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Christmas overspending is affecting our future borrowing power, warns CreditExpert

11 December 2006
More than 70 per cent of us worry about how we are going to cover the expenses of Christmas, according to research by CreditExpert. CreditExpert - the online credit monitoring and identity protection service from Experian also found that more than three quarters of us admit to overspending, one in five take six months to pay off the debts they build up as a result of the pressure to splash the cash over the festive period and one in ten only just manage to pay off their Christmas debts in time for next year. All of which is bad news for out credit reports and therefore, our future borrowing power.

One of the biggest problems, according to the research, is expensive last minute 'panic' buying, which affects 34 per cent of people. Just over a third of us get caught out by the pressure to give expensive presents, and 31 per cent of Britons worry about the amount of debt they accumulate over the Christmas period. And many of these problems could be down to lack of forward planning; CreditExpert found that a fifth of people admitted to not budgeting sufficiently for the Christmas season.

"If you don't want to buy in haste and repent at leisure, CreditExpert managing director Jim Hodgkins advises, “you should be aware of your financial situation throughout the year so that you can plan ahead for the December spending spree. That way, you will protect your future borrowing power and maintain a healthy credit score."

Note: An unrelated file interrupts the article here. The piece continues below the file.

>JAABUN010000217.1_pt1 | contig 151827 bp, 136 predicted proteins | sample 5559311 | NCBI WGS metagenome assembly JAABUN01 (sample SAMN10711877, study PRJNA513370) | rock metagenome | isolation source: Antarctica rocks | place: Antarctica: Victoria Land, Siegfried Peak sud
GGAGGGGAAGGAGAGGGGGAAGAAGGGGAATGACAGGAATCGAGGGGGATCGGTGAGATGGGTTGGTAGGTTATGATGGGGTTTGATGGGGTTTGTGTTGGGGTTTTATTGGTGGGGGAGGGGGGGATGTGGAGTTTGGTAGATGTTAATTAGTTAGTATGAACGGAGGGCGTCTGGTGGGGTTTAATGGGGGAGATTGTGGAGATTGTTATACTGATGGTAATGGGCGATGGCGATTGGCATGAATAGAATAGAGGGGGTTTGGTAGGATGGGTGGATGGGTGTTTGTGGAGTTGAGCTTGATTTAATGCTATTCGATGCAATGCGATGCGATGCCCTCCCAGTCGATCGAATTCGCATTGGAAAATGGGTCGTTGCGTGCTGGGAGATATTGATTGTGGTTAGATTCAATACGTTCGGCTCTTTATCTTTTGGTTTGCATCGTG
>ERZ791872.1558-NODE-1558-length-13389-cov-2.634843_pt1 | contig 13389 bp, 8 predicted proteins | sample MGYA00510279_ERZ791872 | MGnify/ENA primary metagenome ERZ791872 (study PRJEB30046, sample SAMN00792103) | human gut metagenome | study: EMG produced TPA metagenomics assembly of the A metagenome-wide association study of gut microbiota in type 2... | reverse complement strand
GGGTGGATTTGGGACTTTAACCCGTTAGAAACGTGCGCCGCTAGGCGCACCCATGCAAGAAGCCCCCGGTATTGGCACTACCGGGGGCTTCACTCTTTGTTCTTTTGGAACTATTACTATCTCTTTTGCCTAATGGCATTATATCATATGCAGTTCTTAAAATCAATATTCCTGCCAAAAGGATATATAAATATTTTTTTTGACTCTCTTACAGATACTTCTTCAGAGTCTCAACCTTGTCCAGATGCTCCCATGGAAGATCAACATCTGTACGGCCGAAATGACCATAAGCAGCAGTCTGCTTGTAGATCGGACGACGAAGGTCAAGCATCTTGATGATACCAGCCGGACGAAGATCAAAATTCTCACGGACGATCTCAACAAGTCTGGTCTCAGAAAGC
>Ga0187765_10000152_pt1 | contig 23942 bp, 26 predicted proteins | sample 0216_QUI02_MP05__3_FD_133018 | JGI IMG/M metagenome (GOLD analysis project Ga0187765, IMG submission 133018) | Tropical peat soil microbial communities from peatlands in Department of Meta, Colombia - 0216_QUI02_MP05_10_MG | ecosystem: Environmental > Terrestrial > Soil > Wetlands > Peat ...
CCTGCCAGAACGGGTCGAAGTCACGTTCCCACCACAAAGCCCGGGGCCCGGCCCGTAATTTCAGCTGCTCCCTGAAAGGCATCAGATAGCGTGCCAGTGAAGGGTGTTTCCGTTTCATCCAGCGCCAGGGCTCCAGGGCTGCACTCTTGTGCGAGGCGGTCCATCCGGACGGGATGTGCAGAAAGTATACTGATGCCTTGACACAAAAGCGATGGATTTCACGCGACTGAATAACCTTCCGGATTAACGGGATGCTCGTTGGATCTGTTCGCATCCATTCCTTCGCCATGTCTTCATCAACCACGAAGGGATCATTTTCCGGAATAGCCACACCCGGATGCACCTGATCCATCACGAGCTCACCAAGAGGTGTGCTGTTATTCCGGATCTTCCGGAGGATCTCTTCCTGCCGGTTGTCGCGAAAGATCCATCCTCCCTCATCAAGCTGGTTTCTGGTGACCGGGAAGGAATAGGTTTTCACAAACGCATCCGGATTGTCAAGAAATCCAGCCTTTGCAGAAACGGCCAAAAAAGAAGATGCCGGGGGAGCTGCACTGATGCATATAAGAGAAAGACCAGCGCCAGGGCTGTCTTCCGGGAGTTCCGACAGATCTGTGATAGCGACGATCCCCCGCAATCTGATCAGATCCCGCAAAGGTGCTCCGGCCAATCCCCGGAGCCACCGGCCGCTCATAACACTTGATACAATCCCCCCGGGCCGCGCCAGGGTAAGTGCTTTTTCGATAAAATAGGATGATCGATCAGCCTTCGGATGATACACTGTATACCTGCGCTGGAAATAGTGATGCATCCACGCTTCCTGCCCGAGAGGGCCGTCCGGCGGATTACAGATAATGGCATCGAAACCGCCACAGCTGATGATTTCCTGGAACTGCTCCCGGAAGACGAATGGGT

For a stress-free Christmas and a prosperous new year, CreditExpert advises:

• Budget for your Christmas spending – you should set limits for your festive spending, from food to clothes and presents

• Plan your Christmas shopping well in advance and stock up on gifts in sales throughout the year to avoid expensive panic buying

• Pay off more than the minimum balance on your credit card in the run-up to Christmas, so you have enough spending power for the seasonal necessities

• Monitor your credit report throughout the year, so you always know what affect the loans and cards you have are having on your credit score – which affects your future ability to get credit, loans and mortgages

Your credit report is your personal credit history, which details your borrowings, any court judgements and other factors that affect your ability to get credit. Regular monitoring not only allows you to manage your finances, it also protects against identity fraud, because you can see if anybody has applied for credit in your name.

Learn more about your Credit Report .

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